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A Reflection on the Dasgupta Review | Jack Smith


Picture credit: Dasgupta, P. (2021), The Economics of Biodiversity: The Dasgupta Review. (London: HM Treasury). licensed under the Open Government Licence v3.0.



In 1999, Paul Hawken, Amory Lovins, and L Hunter Lovins published a much hyped book in the development of environmental economics. “This is a huge deal” the then US president Bill Clinton said of Natural Capitalism: The Next Industrial Revolution.


But was it?


The hype at the time was that this would finally make economists and law makers price the natural world into the balance sheets and account books of their economies, and that it was this that would ultimately save the natural world. Over twenty years since the book was published, and an HM Treasury commissioned report – The Economics of Biodiversity: The Dasgupta Review, which was published in February – has advised the UK finance ministry to do…well, more or less the same thing as was advised by Hawken, Lovins and Lovins two decades ago.


Criticism of repetition is perhaps a little unfair as the review’s purpose is to bring together various ideas and recommendations made over the years to facilitate policy development aimed at reversing the tragic biodiversity loss that is becoming the defining characteristic of our times. And it is hardly the fault of Dasgupta et al. that previous recommendations need restating. The point, however, is simply that there is little in the review that is particularly new; that there is something rather disheartening in seeing the same things recommended time and again precisely because they have not been acted upon (you don’t need to recommend something that’s already in place).


The review itself is nonetheless an encouraging and inspiring document that has learned from mistakes of the recent past and seems to have genuinely attempted to at least address (if not fully counter) the key criticisms of what has come to be called the natural capital approach. For example, there is a recognition of nature as an end in itself; that its value extends beyond the merely instrumental:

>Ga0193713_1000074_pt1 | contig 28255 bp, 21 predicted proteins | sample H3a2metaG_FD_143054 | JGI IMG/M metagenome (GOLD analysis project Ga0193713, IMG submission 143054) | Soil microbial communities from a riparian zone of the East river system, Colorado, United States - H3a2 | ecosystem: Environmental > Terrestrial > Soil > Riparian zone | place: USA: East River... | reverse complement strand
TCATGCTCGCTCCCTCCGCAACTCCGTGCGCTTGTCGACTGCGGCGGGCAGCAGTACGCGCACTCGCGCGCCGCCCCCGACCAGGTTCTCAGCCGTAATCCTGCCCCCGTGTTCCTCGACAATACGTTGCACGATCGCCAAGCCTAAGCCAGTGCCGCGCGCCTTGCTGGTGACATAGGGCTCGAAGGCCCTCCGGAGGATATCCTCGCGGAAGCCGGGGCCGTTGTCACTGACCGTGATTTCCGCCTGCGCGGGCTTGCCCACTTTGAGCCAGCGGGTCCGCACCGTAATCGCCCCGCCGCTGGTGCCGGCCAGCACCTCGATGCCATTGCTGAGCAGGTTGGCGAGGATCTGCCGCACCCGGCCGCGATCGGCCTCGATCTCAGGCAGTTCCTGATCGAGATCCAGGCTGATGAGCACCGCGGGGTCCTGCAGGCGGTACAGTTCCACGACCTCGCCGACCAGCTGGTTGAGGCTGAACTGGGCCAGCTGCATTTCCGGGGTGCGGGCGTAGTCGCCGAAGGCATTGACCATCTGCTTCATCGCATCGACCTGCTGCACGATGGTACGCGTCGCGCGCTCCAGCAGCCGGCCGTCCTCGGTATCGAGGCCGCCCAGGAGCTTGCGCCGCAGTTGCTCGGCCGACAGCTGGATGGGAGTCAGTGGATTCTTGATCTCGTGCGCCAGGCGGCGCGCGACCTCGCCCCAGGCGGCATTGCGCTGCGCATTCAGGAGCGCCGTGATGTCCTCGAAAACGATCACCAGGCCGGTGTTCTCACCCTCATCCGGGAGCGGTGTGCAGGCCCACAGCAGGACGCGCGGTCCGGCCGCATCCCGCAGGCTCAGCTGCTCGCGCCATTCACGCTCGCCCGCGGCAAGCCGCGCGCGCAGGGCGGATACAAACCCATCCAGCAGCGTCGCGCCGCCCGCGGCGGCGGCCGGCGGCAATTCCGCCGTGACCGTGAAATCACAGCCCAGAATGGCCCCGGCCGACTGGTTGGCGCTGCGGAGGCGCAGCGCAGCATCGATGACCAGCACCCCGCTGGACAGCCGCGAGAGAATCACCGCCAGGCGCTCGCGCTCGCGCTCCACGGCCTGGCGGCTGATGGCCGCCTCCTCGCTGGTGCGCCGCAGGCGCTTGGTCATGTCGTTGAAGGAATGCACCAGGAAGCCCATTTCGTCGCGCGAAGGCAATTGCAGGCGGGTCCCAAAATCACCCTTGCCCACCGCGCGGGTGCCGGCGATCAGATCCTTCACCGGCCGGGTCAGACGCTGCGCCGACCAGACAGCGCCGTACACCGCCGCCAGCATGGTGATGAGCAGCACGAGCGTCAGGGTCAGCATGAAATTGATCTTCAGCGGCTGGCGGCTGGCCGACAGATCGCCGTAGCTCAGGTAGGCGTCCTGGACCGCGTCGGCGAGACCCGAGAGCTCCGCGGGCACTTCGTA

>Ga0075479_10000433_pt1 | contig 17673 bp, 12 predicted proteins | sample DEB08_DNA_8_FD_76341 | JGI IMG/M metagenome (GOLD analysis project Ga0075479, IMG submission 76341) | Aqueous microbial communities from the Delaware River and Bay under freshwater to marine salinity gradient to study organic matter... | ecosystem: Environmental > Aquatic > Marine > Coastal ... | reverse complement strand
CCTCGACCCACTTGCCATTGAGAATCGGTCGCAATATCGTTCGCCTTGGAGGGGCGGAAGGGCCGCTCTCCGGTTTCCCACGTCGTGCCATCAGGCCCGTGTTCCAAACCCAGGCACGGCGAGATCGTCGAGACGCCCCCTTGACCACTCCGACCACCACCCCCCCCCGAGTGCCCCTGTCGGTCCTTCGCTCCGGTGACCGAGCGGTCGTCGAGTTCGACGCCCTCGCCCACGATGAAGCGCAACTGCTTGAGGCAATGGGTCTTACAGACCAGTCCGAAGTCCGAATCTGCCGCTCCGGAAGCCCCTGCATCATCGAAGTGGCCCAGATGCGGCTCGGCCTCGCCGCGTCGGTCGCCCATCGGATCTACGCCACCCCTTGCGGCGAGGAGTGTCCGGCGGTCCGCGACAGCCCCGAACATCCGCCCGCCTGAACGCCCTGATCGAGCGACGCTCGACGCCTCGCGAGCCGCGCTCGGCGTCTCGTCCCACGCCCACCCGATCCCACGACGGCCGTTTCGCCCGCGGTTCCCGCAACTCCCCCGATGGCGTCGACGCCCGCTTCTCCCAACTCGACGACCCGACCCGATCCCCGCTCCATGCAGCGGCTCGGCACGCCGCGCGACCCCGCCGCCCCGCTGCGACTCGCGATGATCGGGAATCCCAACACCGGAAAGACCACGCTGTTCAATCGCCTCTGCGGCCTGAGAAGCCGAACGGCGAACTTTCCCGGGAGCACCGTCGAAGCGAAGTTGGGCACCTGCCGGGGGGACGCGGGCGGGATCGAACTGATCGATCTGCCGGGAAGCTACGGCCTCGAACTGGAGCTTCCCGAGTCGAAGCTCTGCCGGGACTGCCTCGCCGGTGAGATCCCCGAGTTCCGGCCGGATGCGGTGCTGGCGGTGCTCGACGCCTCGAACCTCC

Additionally, the review:



And at the heart of the review lies the wisdom, which shows signs of finally becoming the dominant common sense, that acting now is better for the economy in the long term; that inaction is far more costly than action:



I myself continue to have reservations about conceiving nature in the language of economics and capitalism. I can only hope that it acts as a translation, furthering pro-ecological ends, rather than a misguided reduction that distracts from the work that needs to be done and the difficult decisions that need to be made. For a clear break down of the critique of natural capital, see the below talk by George Monbiot (I linked to a Monbiot presentation in my last post – I hadn’t realised I was such a Monbiot stan!)



So what are the key recommendations?


1. Ensure that our demands on Nature do not exceed its supply, and that we increase Nature’s supply relative to its current level.


2. Change our measures of economic success to guide us on a more sustainable path.


3. Transform our institutions and systems – in particular our finance and education systems – to enable these changes and sustain them for future generations.


Recommendation 1 speaks for itself and states the overall mission that should be adopted by all governments world-wide.


Recommendation 2, however, is where I believe the Dasgupta review shows signs of being quite radical:



Instead, Dasgupta advises that an “inclusive” measure of wealth is needed i.e. one that incorporates nature and accounts for the costs of the depreciation of “natural assets”. It is important to remember that this is not a review commissioned by any “hippy do-gooders” at the environment ministry. This is for the hard-nosed economists of the UK Treasury whose jobs demand they treat GDP with religious devotion. To advise governments to move beyond the simplicity of GDP as the most important measure, and growth economics more generally, is certainly not original, but it is radical and another sign of a turn in the general common sense.


Regarding my own research – the conceptualisation of an emerging natural resource (marine carbon sequestration and storage) and its required governance – recommendation 3 is exciting and affirming:



It is an example of my own field in context, stating the importance of international institutions and modes of governance for ecosystems that care little for human-conceived borders. It inspires me to work on my research with more passion and urgency and makes me hopeful that my developing expertise will be highly relevant in the years to follow. Indeed, the turn towards a more green economy – for a recent example, see the outgoing head of the OECD stating the need to prioritise climate change and biodiversity going forward – is evidence that we environmental PhDs are quite well placed and that the future looks bright for green postgrad jobs.


Ultimately, however, following my earlier point, it all comes down to politics, as the review acknowledges:



Recommendations are just that, recommendations, they sit on a shelf and gather dust unless acted upon. While we wait to see if the political class will follow their rhetoric with action, we can at least take inspiration from the Dasgupta review and find hope in the idea that we have placed ourselves, as environmental researchers, in a strong position to contribute to the economic changes that are required, and hopefully on the way, in the next few decades.



(all embedded images courtesy of https://www.pxfuel.com/)



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